Mercy For Animals investigations open eyes and spark change on social media, but they also move corporations and governments to act. Just look at July’s huge achievement. Armed with undercover footage and staunch determination, Mercy For Animals’ team in Mexico collaborated closely with the country’s senate to approve a proposal that urges the agricultural ministry to implement stringent animal welfare standards.
In Brazil, we trained 215 enthusiastic school chefs in the state of Rio de Janeiro on how to prepare plant-based feijoada, chili, milk, and much more.
We used a drone to expose the last place animals go before entering a slaughterhouse. The video shows hundreds of cows being whipped and prodded through a series of pens and walkways leading to their deaths. One animal makes a desperate attempt to escape. He frantically searches for a way out but is trapped by bars on all sides and can’t slip through a narrow gap. The heartbreaking video continues to pick up views on social media.
After weeks traveling across Mexico, our investigators compiled the first drone footage of factory farms in Latin America. This must-watch video reveals the enormous scale of these facilities and the environmental threat they pose.
Mexico’s senate unanimously approved a proposal that urges the country’s agricultural ministry to reduce the suffering of farmed animals. Mercy For Animals wrote the proposal, formally known as a point of agreement.
The agreement states that the senate urges the agricultural ministry to take the following actions:
The lower the demand for meat, dairy, and eggs, the fewer animals will be born into misery at factory farms. Mercy For Animals works to decrease demand by partnering with major institutions in Mexico and Brazil, such as schools and local governments, to reduce meat, dairy, and eggs served by at least 20 percent.
Mercy For Animals’ Alimentação Consciente food policy program in Brazil trained 215 school chefs in the state of Rio de Janeiro. The chefs learned how to prepare plant-based feijoada and tutu, two traditional Brazilian dishes. They also made chili, stroganoff, and three types of plant-based milk. The chefs were thrilled with the new recipes.
Mercy For Animals released our sixth investigation at government-owned slaughterhouses across Mexico. Our investigator documented baby pigs carelessly tossed, cut open, and left bleeding—all while conscious and able to feel pain. Read about piglets like Miguelito.
With signs declaring, “I’m Not Lovin’ It,” and “McCruelty,” more than 140 activists gathered near a McDonald’s restaurant in Alexandria, Virginia. The company has refused to commit to many basic welfare standards for chickens suffering in its supplier farms. These animals are bred to grow so fast that their legs buckle under them and are kept in darkness for most of their lives in crowded sheds filled with acrid ammonia fumes.
Massive demonstrations, thousands of emails to executives, and social media pressure have yet to budge the fast-food giant. But we will keep fighting.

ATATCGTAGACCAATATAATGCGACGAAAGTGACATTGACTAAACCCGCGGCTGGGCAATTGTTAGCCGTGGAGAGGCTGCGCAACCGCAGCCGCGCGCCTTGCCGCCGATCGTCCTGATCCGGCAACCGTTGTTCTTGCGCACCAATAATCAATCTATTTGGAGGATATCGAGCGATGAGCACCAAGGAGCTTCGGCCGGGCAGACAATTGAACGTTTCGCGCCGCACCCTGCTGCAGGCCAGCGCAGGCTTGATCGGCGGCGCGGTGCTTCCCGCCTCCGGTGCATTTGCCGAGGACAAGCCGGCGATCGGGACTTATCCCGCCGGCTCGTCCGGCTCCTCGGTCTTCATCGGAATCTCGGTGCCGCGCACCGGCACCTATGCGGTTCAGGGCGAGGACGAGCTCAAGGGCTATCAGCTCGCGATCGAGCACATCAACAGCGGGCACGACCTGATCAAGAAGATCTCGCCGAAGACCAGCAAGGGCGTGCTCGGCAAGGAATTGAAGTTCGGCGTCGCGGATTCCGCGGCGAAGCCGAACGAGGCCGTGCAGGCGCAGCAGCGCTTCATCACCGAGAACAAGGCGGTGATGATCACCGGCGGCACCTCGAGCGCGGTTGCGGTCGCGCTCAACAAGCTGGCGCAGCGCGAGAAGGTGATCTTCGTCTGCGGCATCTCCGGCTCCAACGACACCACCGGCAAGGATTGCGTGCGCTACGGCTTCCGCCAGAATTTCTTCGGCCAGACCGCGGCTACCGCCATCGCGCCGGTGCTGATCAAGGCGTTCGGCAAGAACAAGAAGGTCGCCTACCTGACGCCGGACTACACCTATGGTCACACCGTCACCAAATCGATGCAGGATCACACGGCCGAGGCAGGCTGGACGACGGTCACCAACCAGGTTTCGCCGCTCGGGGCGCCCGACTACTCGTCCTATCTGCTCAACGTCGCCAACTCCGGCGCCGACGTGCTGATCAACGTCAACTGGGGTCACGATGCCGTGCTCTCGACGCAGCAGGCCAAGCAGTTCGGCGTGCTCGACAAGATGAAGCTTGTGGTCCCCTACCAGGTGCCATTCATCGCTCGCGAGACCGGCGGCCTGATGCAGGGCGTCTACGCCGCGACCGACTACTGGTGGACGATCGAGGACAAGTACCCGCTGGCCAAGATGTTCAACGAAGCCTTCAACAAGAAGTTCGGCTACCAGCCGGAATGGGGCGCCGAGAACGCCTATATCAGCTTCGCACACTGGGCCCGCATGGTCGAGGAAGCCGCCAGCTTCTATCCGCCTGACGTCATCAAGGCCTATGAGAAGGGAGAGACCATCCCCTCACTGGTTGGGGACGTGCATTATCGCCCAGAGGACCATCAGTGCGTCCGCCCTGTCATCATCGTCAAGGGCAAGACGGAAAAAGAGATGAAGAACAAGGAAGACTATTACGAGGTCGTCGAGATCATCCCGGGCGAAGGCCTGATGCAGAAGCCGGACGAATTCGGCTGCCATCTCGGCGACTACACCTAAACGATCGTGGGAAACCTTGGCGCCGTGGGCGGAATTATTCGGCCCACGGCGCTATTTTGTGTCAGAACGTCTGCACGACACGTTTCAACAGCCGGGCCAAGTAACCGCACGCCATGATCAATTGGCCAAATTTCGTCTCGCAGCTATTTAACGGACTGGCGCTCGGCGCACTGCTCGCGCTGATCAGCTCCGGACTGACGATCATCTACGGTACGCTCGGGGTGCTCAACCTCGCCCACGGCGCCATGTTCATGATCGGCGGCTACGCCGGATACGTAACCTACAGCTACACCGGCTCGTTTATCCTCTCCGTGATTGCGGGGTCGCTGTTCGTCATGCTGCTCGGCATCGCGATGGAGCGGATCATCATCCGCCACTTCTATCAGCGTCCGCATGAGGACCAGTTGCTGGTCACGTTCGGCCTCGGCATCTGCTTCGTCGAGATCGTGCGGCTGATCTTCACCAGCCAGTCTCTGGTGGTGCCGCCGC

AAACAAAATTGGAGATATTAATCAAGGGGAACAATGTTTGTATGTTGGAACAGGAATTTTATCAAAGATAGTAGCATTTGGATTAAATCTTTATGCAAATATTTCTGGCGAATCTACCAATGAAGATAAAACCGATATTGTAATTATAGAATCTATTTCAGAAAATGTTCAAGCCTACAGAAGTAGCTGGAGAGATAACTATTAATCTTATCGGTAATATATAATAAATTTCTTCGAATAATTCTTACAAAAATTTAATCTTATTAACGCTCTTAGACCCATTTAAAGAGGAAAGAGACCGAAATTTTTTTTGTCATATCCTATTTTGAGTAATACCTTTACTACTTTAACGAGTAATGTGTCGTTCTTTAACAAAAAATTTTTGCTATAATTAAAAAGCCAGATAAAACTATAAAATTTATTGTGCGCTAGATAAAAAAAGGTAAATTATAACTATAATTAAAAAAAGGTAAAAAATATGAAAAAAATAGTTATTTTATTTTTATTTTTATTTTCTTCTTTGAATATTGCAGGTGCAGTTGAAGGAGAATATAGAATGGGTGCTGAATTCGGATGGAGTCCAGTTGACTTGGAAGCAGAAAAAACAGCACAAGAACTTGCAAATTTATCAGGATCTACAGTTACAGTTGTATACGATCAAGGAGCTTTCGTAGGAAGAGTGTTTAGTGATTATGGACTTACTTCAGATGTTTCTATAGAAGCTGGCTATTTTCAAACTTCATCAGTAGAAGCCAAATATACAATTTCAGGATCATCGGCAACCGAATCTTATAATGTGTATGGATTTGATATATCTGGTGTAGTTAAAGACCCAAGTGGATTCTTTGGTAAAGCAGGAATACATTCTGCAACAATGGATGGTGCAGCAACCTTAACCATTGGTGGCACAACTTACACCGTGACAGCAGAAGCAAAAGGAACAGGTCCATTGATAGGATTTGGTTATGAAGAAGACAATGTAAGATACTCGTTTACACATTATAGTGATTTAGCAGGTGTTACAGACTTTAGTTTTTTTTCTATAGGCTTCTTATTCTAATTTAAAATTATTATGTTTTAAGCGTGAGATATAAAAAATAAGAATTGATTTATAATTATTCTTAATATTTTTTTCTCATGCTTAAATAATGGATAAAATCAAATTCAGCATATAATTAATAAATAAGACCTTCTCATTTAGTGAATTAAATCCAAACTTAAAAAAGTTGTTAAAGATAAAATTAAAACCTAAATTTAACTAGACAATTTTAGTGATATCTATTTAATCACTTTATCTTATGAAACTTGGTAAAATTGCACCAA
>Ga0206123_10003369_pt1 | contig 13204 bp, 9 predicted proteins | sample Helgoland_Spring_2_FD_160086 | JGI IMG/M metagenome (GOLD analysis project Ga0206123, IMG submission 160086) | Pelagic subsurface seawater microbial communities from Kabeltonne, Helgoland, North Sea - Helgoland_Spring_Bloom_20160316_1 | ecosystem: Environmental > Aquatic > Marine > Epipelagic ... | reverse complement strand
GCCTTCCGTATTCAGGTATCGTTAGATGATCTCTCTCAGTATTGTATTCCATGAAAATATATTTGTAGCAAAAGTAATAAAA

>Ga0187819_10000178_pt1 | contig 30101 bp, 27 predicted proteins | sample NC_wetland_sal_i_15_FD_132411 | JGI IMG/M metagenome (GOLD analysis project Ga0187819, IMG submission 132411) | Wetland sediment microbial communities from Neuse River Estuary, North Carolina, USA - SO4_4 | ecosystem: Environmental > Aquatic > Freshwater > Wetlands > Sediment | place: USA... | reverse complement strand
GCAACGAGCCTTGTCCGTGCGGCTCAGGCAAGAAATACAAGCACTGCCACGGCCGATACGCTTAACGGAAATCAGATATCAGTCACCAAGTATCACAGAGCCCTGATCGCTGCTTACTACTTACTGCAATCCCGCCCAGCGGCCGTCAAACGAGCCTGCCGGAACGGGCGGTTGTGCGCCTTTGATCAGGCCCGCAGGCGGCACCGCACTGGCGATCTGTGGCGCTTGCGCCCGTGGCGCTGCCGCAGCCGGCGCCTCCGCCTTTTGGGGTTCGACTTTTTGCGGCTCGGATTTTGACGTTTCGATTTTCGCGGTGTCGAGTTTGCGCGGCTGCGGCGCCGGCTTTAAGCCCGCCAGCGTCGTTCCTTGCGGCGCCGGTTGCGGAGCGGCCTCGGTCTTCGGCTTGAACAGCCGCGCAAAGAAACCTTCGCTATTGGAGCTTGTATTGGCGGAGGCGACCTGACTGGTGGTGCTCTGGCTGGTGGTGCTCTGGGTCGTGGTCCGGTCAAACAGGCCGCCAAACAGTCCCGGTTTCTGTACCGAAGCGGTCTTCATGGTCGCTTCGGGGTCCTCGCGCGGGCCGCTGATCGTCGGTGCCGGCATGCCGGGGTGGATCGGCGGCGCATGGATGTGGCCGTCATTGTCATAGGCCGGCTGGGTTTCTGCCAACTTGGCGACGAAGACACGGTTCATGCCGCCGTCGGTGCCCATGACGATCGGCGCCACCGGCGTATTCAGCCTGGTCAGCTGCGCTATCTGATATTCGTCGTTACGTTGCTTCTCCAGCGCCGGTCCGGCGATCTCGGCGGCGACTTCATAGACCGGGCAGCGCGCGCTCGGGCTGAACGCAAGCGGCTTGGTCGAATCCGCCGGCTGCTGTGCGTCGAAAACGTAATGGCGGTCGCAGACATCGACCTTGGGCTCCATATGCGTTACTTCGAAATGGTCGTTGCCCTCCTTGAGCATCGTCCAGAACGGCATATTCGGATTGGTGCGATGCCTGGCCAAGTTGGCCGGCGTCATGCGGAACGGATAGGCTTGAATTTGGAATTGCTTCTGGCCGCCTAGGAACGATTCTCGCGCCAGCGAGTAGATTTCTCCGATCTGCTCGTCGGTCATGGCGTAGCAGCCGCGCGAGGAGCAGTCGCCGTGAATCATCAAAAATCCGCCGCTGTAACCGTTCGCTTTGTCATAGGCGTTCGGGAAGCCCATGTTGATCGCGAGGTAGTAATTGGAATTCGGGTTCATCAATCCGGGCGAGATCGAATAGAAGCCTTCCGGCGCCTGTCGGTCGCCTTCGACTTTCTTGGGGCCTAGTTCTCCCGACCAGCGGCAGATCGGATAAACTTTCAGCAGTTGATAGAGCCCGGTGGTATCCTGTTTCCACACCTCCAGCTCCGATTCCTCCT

After a two-week campaign by Mercy For Animals, Zaffari committed to going 100 percent cage-free in Brazil. With 37 locations, Zaffari is one of the 10 largest retailers in the country.
Fresh Brothers Pizza committed to a chicken welfare policy for its supply chain that will prohibit the use of lower-welfare breeds; meet Global Animal Partnership standards for lighting, litter, and enrichments; remove all cages; ensure compliance with third-party audits; and eliminate live-shackle slaughter.
&Pizza, Legends Hospitality, and Farmer’s Fridge have all committed to chicken welfare policies after pressure from Mercy For Animals and partner organizations.
After months of talks with Mercy For Animals and a partner organization, B.LEM, a Portuguese bakery chain in Brazil with 23 stores, committed to going 100 percent cage-free.
Pastelería Alcazar, a bakery chain with 16 locations in Mexico City, committed to going cage-free by 2025.
Mercy For Animals weighed in through formal public comments on the Hong Kong Prevention of Cruelty to Animals Ordinance. In a letter to the Agriculture, Fisheries and Conservation Department, we urged that all farmed animals be included under anti-cruelty protections. Our staff in the region also attended public meetings on the issue to give further support for farmed animals.
Mercy For Animals supporters in Mexico distributed leaflets and connected with activists and influencers at a two-day veg fest in Holistika, Mexico.
We won’t stop until Grupo Pão de Açúcar agrees to say goodbye to cruel cages for hens. After conducting eye-catching demonstrations in June, this month we launched bus and poster ads about the campaign. We also released a video showing people’s reactions to footage of caged hens and their responses to whether they know where most of the eggs in GPA stores come from.
We believe that the world’s mightiest institutions will heed the call to reform when it comes from powerful and interconnected communities. That’s why our supporters are so important. And in July, Mercy For Animals activists hosted 68 actions!
The vegan scene in Brazil is on fire! In a four-page spread in VegNews magazine, our communications director in Brazil takes readers on a tour of the best restaurants and the animal-activism scene in the country.
Eighteen Mercy For Animals team members attended the annual Animal Rights National Conference in Washington, DC, to collaborate with other activists and organizations; learn new ideas and strategies; connect with volunteers and donors; and share knowledge. Staff members presented on topics ranging from working through discomfort in the movement to measuring our impact.
Through investigations and public engagement, Mercy For Animals opens eyes and hearts to the suffering farmed animals endure. Our videos, websites, and print resources empower people to join our mighty movement.